She married a man who was very pliable and deferent towards her. When she gave birth to her first child – a son – she assumed imperious authority over how he should be raised. Her husband readily stood out of her way or colluded with her when she blamed her son for her inability to love him. She curated an image amongst her friends as a doting mother. Once she was alone with her son, however, she had no patience for him.
Most parents experience an internal wealth of love from which to meet their child’s needs and demands. It gives them meaning and joy to do so. Nancy, in contrast, did not have this wealth to rely upon. She would muster energy to care for her son if others were around. Behind closed doors she could quickly grow weary of him. She would exclaim “What?!” if he called to her in such moments. Her tone carried a combination of threat and exasperation.
She could not bear to know that when she saw what made most people fill with love and joy – say her son playing with blocks – she felt nothing. But it was worse than ‘nothing’ she would grow angry at him for reminding her of how vacant she was. She always preferred to be filled with rage instead of emptiness in such moments. Her rage could be directed away from herself and towards the boy. Maybe he was not obeying her instructions. That’s why he deserved her wrath. There was nothing wrong with her for feeling nothing for her child. If he were less rotten she could certainly be filled with the motherly love she must possess…right?
She found that she could only feel like the good mother she wanted to be when watched by others. So, she made sure to get out into public as often as possible with her son. Just as her own parents paraded her to her friends, she paraded her son to reinforce the wished-for claim that she was good on the inside.
For Nancy, everyone in her life became bit players with the sole function to hide how empty and cruel-hearted she felt. It seemed that as long as she could secretively target someone as the source of her inability to love, she could function well in the world. She gave birth to a daughter three years after her son. This child was much closer in character to Nancy. She did not stand up to her the way her son often would. Her daughter was a much more willing co-conspirator in Nancy’s efforts to blame someone else for her cruel intentions. As her son grew and became more and more the target for her rage, she would often act proportionately kind to her daughter. It was as if she could blame her internal bitterness on her son and used her daughter to promote the wished-for truth that she could be sincerely kind and good. However, it was all an act and she knew it. She had to divorce her husband after 14 years of marriage because he had grown weary of her rage fits and had left her for another woman. She received custody of her children and this gave her free reign to continue splitting up her children psychologically with impunity.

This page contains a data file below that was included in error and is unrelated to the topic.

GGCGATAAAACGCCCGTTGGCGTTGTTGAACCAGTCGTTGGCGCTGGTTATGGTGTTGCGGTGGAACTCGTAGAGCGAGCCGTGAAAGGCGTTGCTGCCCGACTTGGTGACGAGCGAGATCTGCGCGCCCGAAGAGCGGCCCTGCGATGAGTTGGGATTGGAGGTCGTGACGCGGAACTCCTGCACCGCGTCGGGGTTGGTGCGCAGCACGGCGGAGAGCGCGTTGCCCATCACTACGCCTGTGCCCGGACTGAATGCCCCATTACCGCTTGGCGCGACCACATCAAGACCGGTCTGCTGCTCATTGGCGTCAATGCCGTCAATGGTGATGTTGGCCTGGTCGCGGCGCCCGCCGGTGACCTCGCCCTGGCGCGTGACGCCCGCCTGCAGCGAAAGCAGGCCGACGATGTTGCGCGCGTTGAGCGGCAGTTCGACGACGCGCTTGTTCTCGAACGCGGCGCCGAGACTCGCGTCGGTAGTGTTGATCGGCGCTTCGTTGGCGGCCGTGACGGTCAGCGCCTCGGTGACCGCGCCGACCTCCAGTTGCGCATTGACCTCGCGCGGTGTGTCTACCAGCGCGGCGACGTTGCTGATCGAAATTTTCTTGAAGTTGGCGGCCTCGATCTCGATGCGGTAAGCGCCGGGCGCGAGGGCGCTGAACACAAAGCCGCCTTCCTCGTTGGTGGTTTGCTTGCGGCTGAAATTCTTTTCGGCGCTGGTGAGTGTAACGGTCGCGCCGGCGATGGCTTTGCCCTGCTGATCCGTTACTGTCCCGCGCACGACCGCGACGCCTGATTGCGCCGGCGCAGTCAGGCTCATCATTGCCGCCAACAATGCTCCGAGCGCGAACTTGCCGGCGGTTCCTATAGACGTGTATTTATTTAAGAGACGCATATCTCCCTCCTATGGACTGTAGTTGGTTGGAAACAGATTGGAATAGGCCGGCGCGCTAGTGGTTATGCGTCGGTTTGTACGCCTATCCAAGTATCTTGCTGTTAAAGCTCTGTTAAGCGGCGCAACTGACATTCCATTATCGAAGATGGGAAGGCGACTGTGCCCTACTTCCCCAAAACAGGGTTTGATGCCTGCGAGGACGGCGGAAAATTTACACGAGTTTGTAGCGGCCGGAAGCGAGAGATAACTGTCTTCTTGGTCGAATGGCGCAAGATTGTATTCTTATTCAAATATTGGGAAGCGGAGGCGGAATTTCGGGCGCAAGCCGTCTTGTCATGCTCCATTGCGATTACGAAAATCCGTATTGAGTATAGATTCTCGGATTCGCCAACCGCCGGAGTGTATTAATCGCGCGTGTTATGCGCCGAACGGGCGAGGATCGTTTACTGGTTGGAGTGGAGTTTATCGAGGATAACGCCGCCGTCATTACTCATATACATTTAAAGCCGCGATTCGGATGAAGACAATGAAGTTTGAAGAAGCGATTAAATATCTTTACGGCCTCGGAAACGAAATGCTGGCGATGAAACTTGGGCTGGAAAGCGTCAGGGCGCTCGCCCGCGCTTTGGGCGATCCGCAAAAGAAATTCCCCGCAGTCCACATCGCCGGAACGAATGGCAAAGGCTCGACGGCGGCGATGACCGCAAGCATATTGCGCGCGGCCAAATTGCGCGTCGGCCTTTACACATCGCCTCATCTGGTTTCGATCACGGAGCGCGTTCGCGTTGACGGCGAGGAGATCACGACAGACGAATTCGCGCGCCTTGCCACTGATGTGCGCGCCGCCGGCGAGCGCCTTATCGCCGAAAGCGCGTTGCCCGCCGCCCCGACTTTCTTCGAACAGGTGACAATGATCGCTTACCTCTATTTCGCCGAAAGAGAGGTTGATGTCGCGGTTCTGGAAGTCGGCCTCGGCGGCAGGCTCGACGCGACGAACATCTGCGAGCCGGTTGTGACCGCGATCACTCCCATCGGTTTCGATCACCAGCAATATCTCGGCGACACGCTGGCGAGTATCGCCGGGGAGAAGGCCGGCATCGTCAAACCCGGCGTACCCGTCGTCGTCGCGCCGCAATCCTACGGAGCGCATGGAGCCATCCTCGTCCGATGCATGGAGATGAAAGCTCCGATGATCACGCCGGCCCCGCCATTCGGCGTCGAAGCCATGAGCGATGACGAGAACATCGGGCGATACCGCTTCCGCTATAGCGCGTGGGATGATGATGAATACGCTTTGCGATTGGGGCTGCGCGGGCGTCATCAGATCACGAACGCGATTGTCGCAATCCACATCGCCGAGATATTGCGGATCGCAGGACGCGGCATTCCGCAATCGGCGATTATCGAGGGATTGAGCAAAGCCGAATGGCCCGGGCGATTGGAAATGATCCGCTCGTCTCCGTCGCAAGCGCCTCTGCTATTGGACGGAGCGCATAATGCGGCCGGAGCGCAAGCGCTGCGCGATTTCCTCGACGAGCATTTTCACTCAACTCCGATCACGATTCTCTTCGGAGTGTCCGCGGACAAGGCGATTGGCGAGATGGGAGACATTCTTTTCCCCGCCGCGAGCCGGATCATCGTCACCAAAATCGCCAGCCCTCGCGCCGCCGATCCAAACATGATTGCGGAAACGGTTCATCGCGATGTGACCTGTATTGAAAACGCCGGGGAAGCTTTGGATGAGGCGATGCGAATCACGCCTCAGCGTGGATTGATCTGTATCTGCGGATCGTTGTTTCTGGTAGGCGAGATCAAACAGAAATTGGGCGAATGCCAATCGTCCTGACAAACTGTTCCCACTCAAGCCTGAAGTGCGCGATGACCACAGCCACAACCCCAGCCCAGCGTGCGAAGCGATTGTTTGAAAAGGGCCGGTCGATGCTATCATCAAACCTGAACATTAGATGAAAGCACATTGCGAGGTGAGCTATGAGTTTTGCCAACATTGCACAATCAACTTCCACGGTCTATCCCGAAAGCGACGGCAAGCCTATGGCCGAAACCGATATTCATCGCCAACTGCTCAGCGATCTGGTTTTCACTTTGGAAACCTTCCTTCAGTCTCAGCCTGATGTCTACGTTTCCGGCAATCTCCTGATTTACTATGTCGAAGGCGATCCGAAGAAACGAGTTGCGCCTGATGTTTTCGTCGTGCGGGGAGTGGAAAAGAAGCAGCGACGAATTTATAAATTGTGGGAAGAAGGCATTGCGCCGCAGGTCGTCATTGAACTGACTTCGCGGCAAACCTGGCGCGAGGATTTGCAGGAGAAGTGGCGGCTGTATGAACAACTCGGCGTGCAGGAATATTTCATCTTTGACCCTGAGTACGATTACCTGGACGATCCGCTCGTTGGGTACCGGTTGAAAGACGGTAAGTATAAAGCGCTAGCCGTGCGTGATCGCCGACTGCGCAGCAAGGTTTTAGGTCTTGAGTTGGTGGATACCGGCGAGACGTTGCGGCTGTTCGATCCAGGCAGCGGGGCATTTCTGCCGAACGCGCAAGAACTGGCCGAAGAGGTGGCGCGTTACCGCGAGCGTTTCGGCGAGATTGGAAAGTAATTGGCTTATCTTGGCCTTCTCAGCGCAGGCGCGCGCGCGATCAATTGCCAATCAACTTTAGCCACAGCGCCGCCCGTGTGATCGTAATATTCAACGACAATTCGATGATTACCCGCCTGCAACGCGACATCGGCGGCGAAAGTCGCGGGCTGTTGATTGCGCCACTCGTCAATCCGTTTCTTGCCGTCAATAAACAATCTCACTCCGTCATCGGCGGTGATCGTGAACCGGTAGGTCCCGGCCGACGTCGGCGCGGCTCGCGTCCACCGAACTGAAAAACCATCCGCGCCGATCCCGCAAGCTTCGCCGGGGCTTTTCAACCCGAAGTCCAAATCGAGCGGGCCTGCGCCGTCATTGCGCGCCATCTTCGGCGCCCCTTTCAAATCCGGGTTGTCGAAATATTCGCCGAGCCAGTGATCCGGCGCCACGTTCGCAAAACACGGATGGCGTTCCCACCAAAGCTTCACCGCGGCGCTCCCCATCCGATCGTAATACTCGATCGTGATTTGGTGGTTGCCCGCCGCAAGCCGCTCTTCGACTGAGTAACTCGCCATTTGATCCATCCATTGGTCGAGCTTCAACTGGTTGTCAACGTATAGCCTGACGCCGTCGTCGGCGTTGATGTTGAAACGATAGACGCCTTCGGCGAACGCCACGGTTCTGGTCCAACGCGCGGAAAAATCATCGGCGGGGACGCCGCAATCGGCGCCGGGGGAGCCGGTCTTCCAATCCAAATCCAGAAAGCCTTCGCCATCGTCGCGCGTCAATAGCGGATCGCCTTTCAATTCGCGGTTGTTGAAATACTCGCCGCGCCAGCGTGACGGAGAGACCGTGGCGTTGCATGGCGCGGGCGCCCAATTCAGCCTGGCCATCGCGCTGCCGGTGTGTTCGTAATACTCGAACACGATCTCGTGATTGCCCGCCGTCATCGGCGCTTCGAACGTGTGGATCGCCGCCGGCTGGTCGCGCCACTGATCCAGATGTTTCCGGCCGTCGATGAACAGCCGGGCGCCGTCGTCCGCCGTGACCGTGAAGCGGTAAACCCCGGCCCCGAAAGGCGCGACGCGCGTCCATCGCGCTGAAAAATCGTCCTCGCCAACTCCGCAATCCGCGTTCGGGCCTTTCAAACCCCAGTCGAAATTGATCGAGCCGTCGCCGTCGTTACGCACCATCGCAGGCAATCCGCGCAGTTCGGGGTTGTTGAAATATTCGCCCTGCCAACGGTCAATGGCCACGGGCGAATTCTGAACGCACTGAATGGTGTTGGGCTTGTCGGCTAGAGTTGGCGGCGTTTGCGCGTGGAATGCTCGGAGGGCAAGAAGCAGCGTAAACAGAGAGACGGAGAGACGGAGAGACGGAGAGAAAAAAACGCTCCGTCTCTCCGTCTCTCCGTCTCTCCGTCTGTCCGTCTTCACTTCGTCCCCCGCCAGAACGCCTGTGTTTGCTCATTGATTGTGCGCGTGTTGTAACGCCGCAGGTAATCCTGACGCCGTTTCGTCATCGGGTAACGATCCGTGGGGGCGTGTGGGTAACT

She died from brain cancer ate age 50. Her son had taken to caring for her while she met her end. At one point while he was helping carry her back to the bed, she said, “You’ve always been my true strength”. This statement made no sense to him at the time. He had always thought of himself as a bad person. Why else would she have treated him so wickedly? Years later in therapy he grew to understand that she was crediting him with bearing the truth she could not. He knew firsthand how little genuine care, love, or empathy she could hold towards him – or anybody. And he bore all that she saddled him with and did not break. For someone whose psychological life depended on a lie, having a son she could hate instead of herself really did mean ‘being her true strength’.
At Nancy’s funeral service, the pastor and attendees liked to say that she was ‘everyone’s best friend’. Everyone extolled the virtues she worked so hard to curate: her care for those less fortunate, her willingness to listen to others, and her nurturing ways. Even the son who knew the other side of her joined this chorus. He gave a eulogy that portrayed as she insisted on being seen – at the time it was not psychologically safe enough for him to speak the truth of who she was. Years later as her influence wane, he would gain clarity on who she actually was and how he was never the horrible things she claimed he was.
The altruistic narcissist may seem caring but closer examination shows that this is all a ruse. Therapy can help victims recover the sense of goodness that comes under assault by an altruistic narcissist.
Jay Reid is a Licensed Professional Clinical Counselor (LPCC). If you are considering therapy to recover from narcissistic abuse please contact me for a free 15-minute phone consultation.